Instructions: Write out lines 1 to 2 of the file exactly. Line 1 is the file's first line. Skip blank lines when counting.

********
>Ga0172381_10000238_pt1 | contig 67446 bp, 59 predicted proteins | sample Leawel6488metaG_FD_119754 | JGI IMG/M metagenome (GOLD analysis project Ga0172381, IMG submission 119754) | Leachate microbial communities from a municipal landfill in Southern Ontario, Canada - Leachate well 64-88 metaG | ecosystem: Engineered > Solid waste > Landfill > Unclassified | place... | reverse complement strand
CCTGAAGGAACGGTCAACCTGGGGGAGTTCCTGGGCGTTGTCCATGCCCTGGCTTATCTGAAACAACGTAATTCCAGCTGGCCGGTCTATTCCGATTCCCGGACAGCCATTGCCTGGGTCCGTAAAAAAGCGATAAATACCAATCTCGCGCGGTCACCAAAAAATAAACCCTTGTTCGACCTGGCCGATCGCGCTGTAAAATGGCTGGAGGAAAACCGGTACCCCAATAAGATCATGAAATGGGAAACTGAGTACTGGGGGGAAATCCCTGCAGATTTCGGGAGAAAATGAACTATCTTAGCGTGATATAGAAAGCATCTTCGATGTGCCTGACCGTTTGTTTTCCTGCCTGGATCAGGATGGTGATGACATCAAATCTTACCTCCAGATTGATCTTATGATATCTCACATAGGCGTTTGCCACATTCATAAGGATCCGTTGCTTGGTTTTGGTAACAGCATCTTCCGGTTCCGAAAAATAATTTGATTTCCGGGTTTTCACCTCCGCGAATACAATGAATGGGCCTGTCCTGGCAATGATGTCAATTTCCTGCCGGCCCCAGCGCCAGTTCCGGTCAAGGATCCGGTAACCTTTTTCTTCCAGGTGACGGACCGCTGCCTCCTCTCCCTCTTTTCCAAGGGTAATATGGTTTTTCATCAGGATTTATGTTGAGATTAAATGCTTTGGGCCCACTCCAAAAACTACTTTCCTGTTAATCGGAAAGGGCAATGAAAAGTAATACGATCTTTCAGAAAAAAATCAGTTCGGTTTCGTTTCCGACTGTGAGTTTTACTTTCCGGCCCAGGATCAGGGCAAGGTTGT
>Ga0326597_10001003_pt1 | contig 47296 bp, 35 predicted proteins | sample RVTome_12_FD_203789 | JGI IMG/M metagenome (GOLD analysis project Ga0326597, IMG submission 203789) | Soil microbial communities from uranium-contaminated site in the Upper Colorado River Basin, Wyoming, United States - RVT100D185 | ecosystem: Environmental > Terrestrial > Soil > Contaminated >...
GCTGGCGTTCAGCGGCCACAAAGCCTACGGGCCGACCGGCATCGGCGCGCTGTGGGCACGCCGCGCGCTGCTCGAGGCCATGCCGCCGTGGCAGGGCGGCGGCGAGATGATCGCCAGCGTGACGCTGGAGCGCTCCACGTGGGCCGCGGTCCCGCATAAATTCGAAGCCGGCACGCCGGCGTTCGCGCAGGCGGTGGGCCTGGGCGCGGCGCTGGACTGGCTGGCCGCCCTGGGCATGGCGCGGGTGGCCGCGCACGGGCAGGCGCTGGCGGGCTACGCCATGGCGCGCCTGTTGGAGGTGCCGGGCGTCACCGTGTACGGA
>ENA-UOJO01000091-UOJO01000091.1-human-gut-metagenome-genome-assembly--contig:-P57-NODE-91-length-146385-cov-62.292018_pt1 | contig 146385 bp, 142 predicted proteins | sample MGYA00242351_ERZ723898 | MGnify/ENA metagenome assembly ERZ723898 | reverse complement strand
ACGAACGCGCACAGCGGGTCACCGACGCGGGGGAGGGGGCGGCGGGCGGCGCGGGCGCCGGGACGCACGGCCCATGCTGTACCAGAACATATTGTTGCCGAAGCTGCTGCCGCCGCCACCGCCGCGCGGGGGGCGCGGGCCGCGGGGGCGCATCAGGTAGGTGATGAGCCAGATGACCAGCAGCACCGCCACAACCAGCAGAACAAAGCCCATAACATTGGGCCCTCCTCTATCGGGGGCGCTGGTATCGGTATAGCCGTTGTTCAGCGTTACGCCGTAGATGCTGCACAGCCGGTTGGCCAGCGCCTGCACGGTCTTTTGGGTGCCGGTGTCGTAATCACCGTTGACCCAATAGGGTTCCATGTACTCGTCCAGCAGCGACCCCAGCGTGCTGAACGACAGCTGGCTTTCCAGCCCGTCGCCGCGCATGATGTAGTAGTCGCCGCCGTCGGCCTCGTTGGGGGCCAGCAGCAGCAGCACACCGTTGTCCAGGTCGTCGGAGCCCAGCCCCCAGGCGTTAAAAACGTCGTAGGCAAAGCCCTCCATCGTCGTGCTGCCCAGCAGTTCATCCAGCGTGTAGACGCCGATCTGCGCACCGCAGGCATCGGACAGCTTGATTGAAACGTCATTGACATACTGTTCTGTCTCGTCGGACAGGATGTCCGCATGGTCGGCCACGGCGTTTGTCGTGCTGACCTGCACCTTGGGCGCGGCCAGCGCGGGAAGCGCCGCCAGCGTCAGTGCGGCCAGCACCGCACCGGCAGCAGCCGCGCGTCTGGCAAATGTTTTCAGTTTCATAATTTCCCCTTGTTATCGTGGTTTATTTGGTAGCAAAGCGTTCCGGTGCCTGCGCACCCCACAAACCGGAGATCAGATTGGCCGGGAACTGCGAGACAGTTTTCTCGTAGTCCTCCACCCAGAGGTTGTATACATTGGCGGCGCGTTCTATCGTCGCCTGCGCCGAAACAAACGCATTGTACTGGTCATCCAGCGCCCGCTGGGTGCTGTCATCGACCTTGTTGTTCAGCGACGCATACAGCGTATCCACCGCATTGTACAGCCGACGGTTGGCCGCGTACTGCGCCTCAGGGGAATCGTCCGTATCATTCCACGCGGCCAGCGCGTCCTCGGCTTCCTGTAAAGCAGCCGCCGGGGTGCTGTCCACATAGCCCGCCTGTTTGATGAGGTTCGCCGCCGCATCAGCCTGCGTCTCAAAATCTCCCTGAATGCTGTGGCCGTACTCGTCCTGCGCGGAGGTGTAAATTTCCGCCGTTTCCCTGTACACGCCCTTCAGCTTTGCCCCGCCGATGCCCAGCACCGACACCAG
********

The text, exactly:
>Ga0172381_10000238_pt1 | contig 67446 bp, 59 predicted proteins | sample Leawel6488metaG_FD_119754 | JGI IMG/M metagenome (GOLD analysis project Ga0172381, IMG submission 119754) | Leachate microbial communities from a municipal landfill in Southern Ontario, Canada - Leachate well 64-88 metaG | ecosystem: Engineered > Solid waste > Landfill > Unclassified | place... | reverse complement strand
CCTGAAGGAACGGTCAACCTGGGGGAGTTCCTGGGCGTTGTCCATGCCCTGGCTTATCTGAAACAACGTAATTCCAGCTGGCCGGTCTATTCCGATTCCCGGACAGCCATTGCCTGGGTCCGTAAAAAAGCGATAAATACCAATCTCGCGCGGTCACCAAAAAATAAACCCTTGTTCGACCTGGCCGATCGCGCTGTAAAATGGCTGGAGGAAAACCGGTACCCCAATAAGATCATGAAATGGGAAACTGAGTACTGGGGGGAAATCCCTGCAGATTTCGGGAGAAAATGAACTATCTTAGCGTGATATAGAAAGCATCTTCGATGTGCCTGACCGTTTGTTTTCCTGCCTGGATCAGGATGGTGATGACATCAAATCTTACCTCCAGATTGATCTTATGATATCTCACATAGGCGTTTGCCACATTCATAAGGATCCGTTGCTTGGTTTTGGTAACAGCATCTTCCGGTTCCGAAAAATAATTTGATTTCCGGGTTTTCACCTCCGCGAATACAATGAATGGGCCTGTCCTGGCAATGATGTCAATTTCCTGCCGGCCCCAGCGCCAGTTCCGGTCAAGGATCCGGTAACCTTTTTCTTCCAGGTGACGGACCGCTGCCTCCTCTCCCTCTTTTCCAAGGGTAATATGGTTTTTCATCAGGATTTATGTTGAGATTAAATGCTTTGGGCCCACTCCAAAAACTACTTTCCTGTTAATCGGAAAGGGCAATGAAAAGTAATACGATCTTTCAGAAAAAAATCAGTTCGGTTTCGTTTCCGACTGTGAGTTTTACTTTCCGGCCCAGGATCAGGGCAAGGTTGT